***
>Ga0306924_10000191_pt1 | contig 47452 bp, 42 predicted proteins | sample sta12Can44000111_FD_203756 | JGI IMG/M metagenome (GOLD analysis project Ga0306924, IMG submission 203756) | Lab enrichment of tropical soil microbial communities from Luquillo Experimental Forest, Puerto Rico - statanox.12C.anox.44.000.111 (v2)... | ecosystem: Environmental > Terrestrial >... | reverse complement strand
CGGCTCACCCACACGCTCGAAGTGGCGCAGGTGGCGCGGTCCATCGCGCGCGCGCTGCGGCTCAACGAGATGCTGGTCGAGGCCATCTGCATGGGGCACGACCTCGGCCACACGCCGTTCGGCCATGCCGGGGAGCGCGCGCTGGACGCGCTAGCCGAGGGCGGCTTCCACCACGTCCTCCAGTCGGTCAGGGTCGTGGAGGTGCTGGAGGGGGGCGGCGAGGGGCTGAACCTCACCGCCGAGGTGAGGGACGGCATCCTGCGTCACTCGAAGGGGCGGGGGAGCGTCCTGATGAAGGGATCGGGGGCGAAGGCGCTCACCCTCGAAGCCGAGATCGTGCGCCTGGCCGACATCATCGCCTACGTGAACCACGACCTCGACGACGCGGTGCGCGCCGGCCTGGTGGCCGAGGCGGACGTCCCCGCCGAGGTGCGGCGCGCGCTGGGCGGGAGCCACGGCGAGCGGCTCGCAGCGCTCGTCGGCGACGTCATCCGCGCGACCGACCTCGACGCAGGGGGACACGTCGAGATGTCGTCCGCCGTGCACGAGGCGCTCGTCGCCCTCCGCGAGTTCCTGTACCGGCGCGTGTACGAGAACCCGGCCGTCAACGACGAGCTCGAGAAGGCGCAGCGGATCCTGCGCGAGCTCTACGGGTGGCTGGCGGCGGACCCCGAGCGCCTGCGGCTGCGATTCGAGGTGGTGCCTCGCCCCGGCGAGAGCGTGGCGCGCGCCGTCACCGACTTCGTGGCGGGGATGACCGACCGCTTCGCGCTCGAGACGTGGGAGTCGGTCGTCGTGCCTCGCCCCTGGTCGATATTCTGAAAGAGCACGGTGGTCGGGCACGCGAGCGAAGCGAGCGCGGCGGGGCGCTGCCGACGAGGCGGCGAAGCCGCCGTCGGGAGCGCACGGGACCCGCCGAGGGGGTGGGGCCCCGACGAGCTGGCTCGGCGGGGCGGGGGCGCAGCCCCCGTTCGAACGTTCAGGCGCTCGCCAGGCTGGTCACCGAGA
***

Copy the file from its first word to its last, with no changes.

>Ga0306924_10000191_pt1 | contig 47452 bp, 42 predicted proteins | sample sta12Can44000111_FD_203756 | JGI IMG/M metagenome (GOLD analysis project Ga0306924, IMG submission 203756) | Lab enrichment of tropical soil microbial communities from Luquillo Experimental Forest, Puerto Rico - statanox.12C.anox.44.000.111 (v2)... | ecosystem: Environmental > Terrestrial >... | reverse complement strand
CGGCTCACCCACACGCTCGAAGTGGCGCAGGTGGCGCGGTCCATCGCGCGCGCGCTGCGGCTCAACGAGATGCTGGTCGAGGCCATCTGCATGGGGCACGACCTCGGCCACACGCCGTTCGGCCATGCCGGGGAGCGCGCGCTGGACGCGCTAGCCGAGGGCGGCTTCCACCACGTCCTCCAGTCGGTCAGGGTCGTGGAGGTGCTGGAGGGGGGCGGCGAGGGGCTGAACCTCACCGCCGAGGTGAGGGACGGCATCCTGCGTCACTCGAAGGGGCGGGGGAGCGTCCTGATGAAGGGATCGGGGGCGAAGGCGCTCACCCTCGAAGCCGAGATCGTGCGCCTGGCCGACATCATCGCCTACGTGAACCACGACCTCGACGACGCGGTGCGCGCCGGCCTGGTGGCCGAGGCGGACGTCCCCGCCGAGGTGCGGCGCGCGCTGGGCGGGAGCCACGGCGAGCGGCTCGCAGCGCTCGTCGGCGACGTCATCCGCGCGACCGACCTCGACGCAGGGGGACACGTCGAGATGTCGTCCGCCGTGCACGAGGCGCTCGTCGCCCTCCGCGAGTTCCTGTACCGGCGCGTGTACGAGAACCCGGCCGTCAACGACGAGCTCGAGAAGGCGCAGCGGATCCTGCGCGAGCTCTACGGGTGGCTGGCGGCGGACCCCGAGCGCCTGCGGCTGCGATTCGAGGTGGTGCCTCGCCCCGGCGAGAGCGTGGCGCGCGCCGTCACCGACTTCGTGGCGGGGATGACCGACCGCTTCGCGCTCGAGACGTGGGAGTCGGTCGTCGTGCCTCGCCCCTGGTCGATATTCTGAAAGAGCACGGTGGTCGGGCACGCGAGCGAAGCGAGCGCGGCGGGGCGCTGCCGACGAGGCGGCGAAGCCGCCGTCGGGAGCGCACGGGACCCGCCGAGGGGGTGGGGCCCCGACGAGCTGGCTCGGCGGGGCGGGGGCGCAGCCCCCGTTCGAACGTTCAGGCGCTCGCCAGGCTGGTCACCGAGA